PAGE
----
The Secret Communication of Plants – Sensing a ‘Good Neighbor’ From A Bad One

basil_Basil Basilico Ocimum basilicum albahaca [image credit - Castielli] cc – by – sa 3-0

Love Thy (Plant) Neighbor – Plants of many varieties utilize different signalling or communicative means to both compete with, and cooperate with, other plant species in their vicinity in order to promote growth or enable defense against mutual pests and pathogens. Such means include touch (physical contact or proximity), aromatic chemicals (“oderants”) and even light (its intensity or lack of same).

But in a recent series of simple and elegant experiments with basil and chili pepper plants, scientists found that, even when these normal signalling modes were blocked, some “alternative signalling channel” persisted, allowing one ‘good neighbor’ species to facilitate growth in the other.

The Experiment

A collaborative research team (Gagliano, Renton) at the University of Western Australia examined whether the presence of a “good neighbor” plant like basil (Ocimum basilicum) could favorably influence the germination of chili pepper (Capsicum annuum) seeds even when known channels of communication were blocked.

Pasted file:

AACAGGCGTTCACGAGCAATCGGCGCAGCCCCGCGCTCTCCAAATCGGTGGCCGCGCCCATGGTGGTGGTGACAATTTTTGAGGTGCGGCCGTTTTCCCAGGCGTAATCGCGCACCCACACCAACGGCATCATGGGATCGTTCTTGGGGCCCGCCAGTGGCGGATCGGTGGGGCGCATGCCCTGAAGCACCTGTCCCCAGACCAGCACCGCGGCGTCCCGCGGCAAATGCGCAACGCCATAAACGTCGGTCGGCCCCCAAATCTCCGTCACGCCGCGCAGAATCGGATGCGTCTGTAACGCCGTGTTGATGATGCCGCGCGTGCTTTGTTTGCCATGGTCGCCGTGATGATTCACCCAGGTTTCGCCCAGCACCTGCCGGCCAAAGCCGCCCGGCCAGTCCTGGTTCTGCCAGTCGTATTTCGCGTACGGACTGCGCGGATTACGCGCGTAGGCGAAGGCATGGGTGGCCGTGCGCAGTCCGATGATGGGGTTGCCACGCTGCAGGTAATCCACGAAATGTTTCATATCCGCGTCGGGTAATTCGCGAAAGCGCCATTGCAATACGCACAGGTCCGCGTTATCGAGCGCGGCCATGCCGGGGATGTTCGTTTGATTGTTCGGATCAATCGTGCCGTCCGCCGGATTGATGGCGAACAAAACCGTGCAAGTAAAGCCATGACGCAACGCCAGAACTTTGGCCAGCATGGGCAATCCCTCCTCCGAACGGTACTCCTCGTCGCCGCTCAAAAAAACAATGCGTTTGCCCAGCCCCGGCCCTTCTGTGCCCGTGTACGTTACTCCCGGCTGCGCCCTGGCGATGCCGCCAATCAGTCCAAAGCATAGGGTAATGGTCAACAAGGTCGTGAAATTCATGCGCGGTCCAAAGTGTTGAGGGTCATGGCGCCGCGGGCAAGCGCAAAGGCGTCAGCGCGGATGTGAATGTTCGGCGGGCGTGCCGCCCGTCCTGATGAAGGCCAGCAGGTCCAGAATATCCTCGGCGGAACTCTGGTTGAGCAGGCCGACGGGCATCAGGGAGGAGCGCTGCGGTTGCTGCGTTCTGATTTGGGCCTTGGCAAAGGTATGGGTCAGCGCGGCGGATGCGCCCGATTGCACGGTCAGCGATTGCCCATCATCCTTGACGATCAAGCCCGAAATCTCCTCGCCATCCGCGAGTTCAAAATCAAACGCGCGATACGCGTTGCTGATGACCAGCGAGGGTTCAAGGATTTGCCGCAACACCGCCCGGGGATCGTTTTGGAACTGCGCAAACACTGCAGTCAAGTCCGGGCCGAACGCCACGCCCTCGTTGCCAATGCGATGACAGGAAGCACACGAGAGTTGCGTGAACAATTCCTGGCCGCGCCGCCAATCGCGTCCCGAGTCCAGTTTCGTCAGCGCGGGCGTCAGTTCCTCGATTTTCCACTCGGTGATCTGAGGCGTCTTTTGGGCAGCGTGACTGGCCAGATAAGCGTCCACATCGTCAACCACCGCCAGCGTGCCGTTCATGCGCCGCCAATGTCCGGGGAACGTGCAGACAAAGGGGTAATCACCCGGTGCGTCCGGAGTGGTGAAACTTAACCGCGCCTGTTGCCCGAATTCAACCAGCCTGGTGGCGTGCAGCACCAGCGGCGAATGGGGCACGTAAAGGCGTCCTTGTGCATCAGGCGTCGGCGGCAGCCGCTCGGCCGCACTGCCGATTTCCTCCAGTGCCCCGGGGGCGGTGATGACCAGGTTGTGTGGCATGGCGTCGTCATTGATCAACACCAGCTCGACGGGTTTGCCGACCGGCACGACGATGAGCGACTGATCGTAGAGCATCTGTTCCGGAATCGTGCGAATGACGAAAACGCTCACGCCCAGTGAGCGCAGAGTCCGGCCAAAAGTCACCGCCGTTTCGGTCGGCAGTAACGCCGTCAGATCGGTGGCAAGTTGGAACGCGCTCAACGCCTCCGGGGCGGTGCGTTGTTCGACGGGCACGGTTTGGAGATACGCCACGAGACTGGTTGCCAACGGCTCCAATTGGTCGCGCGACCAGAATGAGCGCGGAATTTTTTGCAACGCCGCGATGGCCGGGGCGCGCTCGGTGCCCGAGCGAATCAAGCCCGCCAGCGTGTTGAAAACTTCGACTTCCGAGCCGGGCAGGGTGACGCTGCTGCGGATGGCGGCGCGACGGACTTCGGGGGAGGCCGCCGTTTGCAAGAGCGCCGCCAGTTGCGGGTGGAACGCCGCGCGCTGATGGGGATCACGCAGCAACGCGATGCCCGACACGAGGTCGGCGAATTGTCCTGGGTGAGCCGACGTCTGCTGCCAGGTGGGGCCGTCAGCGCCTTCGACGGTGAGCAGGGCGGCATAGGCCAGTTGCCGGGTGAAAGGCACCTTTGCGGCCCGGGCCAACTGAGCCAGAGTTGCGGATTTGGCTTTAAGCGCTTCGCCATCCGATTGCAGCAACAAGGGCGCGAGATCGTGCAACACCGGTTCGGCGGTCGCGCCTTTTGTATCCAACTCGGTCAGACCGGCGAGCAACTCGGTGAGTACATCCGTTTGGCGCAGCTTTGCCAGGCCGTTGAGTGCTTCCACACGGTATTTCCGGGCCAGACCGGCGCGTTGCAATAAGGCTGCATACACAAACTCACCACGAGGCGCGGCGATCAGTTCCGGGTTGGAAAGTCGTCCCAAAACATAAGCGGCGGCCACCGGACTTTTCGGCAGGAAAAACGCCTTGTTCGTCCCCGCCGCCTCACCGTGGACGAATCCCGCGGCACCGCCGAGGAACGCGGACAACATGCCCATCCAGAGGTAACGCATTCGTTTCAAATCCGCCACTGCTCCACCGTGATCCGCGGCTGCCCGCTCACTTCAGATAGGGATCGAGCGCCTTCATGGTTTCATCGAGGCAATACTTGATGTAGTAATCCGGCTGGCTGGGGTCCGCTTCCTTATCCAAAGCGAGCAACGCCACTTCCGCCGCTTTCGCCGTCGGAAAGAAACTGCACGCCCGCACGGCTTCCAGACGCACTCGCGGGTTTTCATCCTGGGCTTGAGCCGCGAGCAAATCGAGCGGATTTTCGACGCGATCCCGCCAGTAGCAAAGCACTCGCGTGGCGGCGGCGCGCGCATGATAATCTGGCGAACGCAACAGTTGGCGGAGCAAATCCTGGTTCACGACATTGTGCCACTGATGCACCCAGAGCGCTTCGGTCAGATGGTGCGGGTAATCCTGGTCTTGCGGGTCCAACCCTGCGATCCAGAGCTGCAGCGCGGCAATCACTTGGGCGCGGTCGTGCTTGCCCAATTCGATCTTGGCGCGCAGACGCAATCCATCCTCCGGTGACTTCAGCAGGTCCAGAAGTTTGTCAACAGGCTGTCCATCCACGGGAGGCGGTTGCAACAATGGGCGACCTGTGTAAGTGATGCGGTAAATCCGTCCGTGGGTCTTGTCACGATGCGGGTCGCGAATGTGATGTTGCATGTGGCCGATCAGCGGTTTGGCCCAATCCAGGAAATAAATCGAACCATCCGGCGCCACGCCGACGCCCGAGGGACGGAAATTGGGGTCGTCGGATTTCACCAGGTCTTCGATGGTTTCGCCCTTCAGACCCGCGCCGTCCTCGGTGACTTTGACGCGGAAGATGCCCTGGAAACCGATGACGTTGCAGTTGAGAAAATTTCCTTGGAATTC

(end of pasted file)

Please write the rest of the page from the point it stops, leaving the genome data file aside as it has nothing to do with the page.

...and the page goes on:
The researchers utilized a custom-designed set-up that “prevented above and below-ground contact and blocked chemical and light-mediated signals normally exchanged by plants.”

The Results & Conclusion

The team found that “seed germination was positively enhanced by the presence of a ‘good’ neighbor, even when the known signalling modalities were blocked, indicating that light, touch or chemical signals may not be indispensible for different plant species to sense each other’s presence.”

The researchers propose that this putative “alternative signalling modality” serves the purpose of a “general indicator of the presence of heterospecifics (two or more differing plant species) which consequently enables seeds (in this case, the chili seeds) to sense and identify who their neighbor is — before it activates a more specific or finely-tuned response (such as a defense reaction) that could prove costly to the plant, and/or its neighbor, biologically speaking.
But exactly what this alternative signal is, or could be, remains a mystery (but it’s possible that signals could be mediated via micro or nano-scale sound waves).

The study has been published on the biomedcentral Ecology website, under the title ‘Love thy neighbor: facilitation through an alternative signalling modality in plants’ The scientists that conducted the study were Monica Gagliano (Centre for Evolutionary Biology, School of Animal Biology) and Michael Renton (School of Plant Biology). Both schools are part of the University of Western Australia (Crawley, WA)



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